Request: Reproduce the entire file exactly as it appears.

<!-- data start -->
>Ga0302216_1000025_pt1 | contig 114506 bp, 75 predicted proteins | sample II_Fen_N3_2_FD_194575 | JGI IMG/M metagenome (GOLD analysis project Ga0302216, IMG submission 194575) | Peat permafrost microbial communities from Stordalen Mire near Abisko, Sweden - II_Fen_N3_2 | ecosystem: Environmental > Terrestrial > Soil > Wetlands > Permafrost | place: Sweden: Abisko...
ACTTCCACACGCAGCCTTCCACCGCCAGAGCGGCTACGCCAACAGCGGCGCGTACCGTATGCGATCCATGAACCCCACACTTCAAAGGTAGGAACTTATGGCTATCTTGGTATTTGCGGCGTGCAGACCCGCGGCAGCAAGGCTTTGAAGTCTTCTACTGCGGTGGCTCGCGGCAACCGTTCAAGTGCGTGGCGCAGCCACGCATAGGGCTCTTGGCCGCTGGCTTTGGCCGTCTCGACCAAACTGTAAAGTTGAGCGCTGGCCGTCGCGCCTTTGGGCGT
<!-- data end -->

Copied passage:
>Ga0302216_1000025_pt1 | contig 114506 bp, 75 predicted proteins | sample II_Fen_N3_2_FD_194575 | JGI IMG/M metagenome (GOLD analysis project Ga0302216, IMG submission 194575) | Peat permafrost microbial communities from Stordalen Mire near Abisko, Sweden - II_Fen_N3_2 | ecosystem: Environmental > Terrestrial > Soil > Wetlands > Permafrost | place: Sweden: Abisko...
ACTTCCACACGCAGCCTTCCACCGCCAGAGCGGCTACGCCAACAGCGGCGCGTACCGTATGCGATCCATGAACCCCACACTTCAAAGGTAGGAACTTATGGCTATCTTGGTATTTGCGGCGTGCAGACCCGCGGCAGCAAGGCTTTGAAGTCTTCTACTGCGGTGGCTCGCGGCAACCGTTCAAGTGCGTGGCGCAGCCACGCATAGGGCTCTTGGCCGCTGGCTTTGGCCGTCTCGACCAAACTGTAAAGTTGAGCGCTGGCCGTCGCGCCTTTGGGCGT